I’m delighted with a trade deal, wait for specifics
I didn’t get the impression that the Fed would be tightening too much last week. Gold went up.
details are light, but the below was encouraging
Under the revised terms of the agreement, 75 percent of a car would have to be manufactured in North America, up from 62.5 percent under current rules, according to a person familiar with the talks. The new rules would also impose a sort of minimum wage for car makers, requiring that workers earn a minimum of $16 per hour to qualify for zero tariffs.
Beginning of wage inflation maybe? The Fed’s watching this one.
Is that not some type of Bernie Sanders thing?
I could live with a little wage inflation. I sometimes wonder whether the Fed always reacts to the right things. I will always believe Greenspan overreacted to price flatness. I think he thought it was incipient deflation when I suspect it was nothing but a rush of cheap foreign goods into this country based on trade liberalization.
And I really do think Bernanke overreacted when he jacked up interest rates to nosebleed levels in reaction to real estate inflation, and crashed the economy in 2007/2008 as a result.
I recall fair wages was part of the original NAFTA, just not enforced.
Maybe. Might simply be a “get more efficient at those wage levels or lose the business” kind of thing. After all, American manufacturers are paying more than that, but at least it removes some of the premium on other countries keeping their wage levels low.
Only reached 5%, which historically was par for the course. The mistake Bernanke made was in stating in 2005 house prices would never go down, encouraging home flipping and such.
It was high for the time, going from about 1% to 5.5% in approximately two years. Remember, that was the Fed Funds rate, which is always significantly lower than retail rates.
Yes but Greenspan had drastically reduced them after 9/11 to that 1%. Was accused by Ron Paul et al of screwing savers, pensioners, and insurance companies. Among other things.
CD rates are still low, some banks offering less than 1% on 10 years for depositors’ money. Hardly a good sign of a healthy free-market economy.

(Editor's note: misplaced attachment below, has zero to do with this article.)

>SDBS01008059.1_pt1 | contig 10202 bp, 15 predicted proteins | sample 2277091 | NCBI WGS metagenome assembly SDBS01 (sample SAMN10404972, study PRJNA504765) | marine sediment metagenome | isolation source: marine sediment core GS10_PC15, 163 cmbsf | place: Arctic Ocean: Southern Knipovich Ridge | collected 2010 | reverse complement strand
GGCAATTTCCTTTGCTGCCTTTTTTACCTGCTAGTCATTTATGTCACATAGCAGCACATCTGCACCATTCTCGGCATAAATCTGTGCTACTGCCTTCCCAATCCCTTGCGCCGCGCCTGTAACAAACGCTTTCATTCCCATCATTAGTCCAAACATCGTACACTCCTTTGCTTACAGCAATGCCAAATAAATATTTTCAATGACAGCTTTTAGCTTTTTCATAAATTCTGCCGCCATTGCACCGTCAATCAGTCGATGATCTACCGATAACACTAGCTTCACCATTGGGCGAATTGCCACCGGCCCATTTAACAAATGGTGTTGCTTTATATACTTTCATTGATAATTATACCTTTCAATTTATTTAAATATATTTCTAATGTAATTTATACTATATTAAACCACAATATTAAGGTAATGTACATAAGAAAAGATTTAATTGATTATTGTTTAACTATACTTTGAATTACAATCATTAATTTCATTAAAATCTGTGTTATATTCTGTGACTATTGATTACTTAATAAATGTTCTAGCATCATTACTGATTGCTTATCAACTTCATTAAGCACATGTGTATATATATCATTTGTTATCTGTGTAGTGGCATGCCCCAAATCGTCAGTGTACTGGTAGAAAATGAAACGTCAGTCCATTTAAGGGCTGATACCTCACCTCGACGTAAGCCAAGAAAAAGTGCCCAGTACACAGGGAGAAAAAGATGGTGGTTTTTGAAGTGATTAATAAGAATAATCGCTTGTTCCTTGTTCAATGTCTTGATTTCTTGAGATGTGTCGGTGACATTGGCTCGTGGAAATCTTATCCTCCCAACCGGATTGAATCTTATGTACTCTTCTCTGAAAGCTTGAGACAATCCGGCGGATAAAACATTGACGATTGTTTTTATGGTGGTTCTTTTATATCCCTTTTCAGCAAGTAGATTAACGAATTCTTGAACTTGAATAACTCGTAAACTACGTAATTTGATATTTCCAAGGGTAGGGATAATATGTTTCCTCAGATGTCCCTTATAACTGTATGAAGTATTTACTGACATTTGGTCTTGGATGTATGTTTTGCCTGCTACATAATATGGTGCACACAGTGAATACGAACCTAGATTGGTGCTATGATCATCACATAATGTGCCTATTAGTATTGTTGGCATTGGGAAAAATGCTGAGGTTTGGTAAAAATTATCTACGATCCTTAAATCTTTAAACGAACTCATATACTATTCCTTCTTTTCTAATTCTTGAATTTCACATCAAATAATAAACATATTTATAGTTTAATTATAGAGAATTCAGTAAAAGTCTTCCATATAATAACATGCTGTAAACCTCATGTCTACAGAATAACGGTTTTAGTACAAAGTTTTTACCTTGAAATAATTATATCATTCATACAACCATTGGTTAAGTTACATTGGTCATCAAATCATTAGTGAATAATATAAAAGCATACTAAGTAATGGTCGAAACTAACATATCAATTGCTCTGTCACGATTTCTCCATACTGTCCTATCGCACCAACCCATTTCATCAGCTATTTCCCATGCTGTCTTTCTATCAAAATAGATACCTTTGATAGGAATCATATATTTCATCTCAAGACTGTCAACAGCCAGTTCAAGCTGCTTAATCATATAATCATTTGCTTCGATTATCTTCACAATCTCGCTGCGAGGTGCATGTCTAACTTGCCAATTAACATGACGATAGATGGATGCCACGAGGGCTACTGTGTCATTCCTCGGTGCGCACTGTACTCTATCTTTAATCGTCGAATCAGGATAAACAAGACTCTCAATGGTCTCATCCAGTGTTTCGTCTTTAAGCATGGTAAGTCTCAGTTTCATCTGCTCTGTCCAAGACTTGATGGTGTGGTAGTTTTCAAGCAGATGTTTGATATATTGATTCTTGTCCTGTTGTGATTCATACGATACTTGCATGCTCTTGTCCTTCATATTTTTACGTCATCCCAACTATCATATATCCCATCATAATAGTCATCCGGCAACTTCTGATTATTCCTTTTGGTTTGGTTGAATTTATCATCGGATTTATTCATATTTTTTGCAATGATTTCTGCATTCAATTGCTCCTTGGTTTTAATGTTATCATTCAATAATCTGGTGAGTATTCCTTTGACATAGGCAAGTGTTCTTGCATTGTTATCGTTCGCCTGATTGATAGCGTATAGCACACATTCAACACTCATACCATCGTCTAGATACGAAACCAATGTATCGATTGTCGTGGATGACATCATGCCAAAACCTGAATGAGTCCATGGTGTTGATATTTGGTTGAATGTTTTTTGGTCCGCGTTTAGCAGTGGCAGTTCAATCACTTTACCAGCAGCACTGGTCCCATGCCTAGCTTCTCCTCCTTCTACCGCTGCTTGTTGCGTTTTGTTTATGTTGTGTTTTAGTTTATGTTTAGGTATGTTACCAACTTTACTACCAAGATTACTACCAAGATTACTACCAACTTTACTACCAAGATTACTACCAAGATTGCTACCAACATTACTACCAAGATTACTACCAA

I didn’t say Bernanke was wrong in raising interest rates. I think he was right in reversing Greenspan’s ultra-cheap money policy. It was just too late and sent the economy into the tank.
While this article is very pro trump, I really agreed with this paragraph
Trump understood the simple math that countries with which we have trade deficits would have to come to the negotiating table. By definition, we buy more from them than they buy from us, which gives us the power any major consumer has over a seller. These countries also cannot afford to lose access to our $20 trillion economy—the world’s largest. Trump realized the power this gives us and decided to use it to level the playing field for American workers—unlike other recent presidents.
Here is an interesting perspective, from Hong Kong
I believe Greenspan waited till after the 2004 elections to really start on raising rates. Then Bernanke continued with measured .25 hikes, no breaks. As a saver, I used a ladder approach in purchasing CD’s. Worked pretty well through the 2007-8 stock market collapse and beyond. Now in order to get half of those returns, you need to go corporate with much more risk.
If they regard the American system as free market, I’m definitely not investing in China.
I wonder if they factor in goods AND services into their equation as opposed to goods alone. I say this because of what Trump and Trudeau discussed in their trade talks, reaching no apparent agreement.
Services to Mexico are included in the negotiations. Services are included as part of all reporting on trade balances.
So will they renegotiate when the peso drops dramatically against the dollar or vice versa?
whose making the parts